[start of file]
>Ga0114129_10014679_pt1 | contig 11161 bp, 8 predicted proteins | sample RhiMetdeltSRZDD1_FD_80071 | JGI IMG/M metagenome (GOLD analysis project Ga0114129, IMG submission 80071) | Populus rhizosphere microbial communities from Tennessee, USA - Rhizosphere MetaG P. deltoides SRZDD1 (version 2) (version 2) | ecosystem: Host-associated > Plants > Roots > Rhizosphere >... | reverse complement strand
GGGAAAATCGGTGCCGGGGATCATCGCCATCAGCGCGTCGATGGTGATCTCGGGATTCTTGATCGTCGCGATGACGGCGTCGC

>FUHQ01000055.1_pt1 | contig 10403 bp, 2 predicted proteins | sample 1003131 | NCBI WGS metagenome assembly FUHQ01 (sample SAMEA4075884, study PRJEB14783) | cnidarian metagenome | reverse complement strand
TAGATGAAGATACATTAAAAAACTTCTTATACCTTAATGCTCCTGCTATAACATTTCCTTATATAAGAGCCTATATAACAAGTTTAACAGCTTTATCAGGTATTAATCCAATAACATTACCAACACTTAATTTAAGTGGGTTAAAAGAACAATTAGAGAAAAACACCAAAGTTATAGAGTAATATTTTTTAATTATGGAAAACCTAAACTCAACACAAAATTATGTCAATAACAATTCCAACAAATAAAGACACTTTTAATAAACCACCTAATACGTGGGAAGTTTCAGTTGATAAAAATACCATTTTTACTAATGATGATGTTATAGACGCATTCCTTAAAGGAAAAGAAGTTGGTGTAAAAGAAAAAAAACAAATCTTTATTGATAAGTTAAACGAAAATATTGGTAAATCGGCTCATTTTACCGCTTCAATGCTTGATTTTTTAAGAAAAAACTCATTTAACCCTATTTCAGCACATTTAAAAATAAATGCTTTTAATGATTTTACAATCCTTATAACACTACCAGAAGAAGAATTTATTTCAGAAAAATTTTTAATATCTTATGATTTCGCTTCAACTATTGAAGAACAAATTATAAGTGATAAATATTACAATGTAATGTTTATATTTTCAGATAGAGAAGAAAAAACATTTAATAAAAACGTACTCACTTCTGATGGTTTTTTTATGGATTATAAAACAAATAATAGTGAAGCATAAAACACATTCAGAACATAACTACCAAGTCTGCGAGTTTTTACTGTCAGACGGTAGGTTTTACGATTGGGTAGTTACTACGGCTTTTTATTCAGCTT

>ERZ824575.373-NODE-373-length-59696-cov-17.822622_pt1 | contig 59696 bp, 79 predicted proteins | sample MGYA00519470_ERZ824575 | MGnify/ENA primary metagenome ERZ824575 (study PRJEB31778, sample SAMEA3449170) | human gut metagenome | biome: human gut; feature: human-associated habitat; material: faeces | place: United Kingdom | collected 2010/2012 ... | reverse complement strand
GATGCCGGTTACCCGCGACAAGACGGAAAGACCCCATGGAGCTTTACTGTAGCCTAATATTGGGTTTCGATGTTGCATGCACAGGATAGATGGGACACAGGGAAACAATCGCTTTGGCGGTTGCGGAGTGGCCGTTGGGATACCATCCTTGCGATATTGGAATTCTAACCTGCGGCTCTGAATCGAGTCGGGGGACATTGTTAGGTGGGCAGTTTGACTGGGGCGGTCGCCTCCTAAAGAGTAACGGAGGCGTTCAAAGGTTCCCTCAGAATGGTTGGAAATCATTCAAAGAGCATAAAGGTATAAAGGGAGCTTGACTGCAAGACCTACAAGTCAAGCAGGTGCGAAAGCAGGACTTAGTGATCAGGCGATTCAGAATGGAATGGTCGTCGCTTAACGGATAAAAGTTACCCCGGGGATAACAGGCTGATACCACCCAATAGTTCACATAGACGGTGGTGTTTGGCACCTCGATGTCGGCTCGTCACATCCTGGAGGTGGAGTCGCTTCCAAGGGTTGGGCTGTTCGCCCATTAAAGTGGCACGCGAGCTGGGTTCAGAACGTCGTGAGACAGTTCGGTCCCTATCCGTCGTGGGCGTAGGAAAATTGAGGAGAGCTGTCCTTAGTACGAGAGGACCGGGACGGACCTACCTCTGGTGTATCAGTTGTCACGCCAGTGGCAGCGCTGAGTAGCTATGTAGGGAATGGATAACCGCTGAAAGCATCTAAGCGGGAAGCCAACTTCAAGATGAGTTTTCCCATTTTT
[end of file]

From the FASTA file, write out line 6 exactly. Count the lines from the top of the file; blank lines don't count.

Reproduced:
GATGCCGGTTACCCGCGACAAGACGGAAAGACCCCATGGAGCTTTACTGTAGCCTAATATTGGGTTTCGATGTTGCATGCACAGGATAGATGGGACACAGGGAAACAATCGCTTTGGCGGTTGCGGAGTGGCCGTTGGGATACCATCCTTGCGATATTGGAATTCTAACCTGCGGCTCTGAATCGAGTCGGGGGACATTGTTAGGTGGGCAGTTTGACTGGGGCGGTCGCCTCCTAAAGAGTAACGGAGGCGTTCAAAGGTTCCCTCAGAATGGTTGGAAATCATTCAAAGAGCATAAAGGTATAAAGGGAGCTTGACTGCAAGACCTACAAGTCAAGCAGGTGCGAAAGCAGGACTTAGTGATCAGGCGATTCAGAATGGAATGGTCGTCGCTTAACGGATAAAAGTTACCCCGGGGATAACAGGCTGATACCACCCAATAGTTCACATAGACGGTGGTGTTTGGCACCTCGATGTCGGCTCGTCACATCCTGGAGGTGGAGTCGCTTCCAAGGGTTGGGCTGTTCGCCCATTAAAGTGGCACGCGAGCTGGGTTCAGAACGTCGTGAGACAGTTCGGTCCCTATCCGTCGTGGGCGTAGGAAAATTGAGGAGAGCTGTCCTTAGTACGAGAGGACCGGGACGGACCTACCTCTGGTGTATCAGTTGTCACGCCAGTGGCAGCGCTGAGTAGCTATGTAGGGAATGGATAACCGCTGAAAGCATCTAAGCGGGAAGCCAACTTCAAGATGAGTTTTCCCATTTTT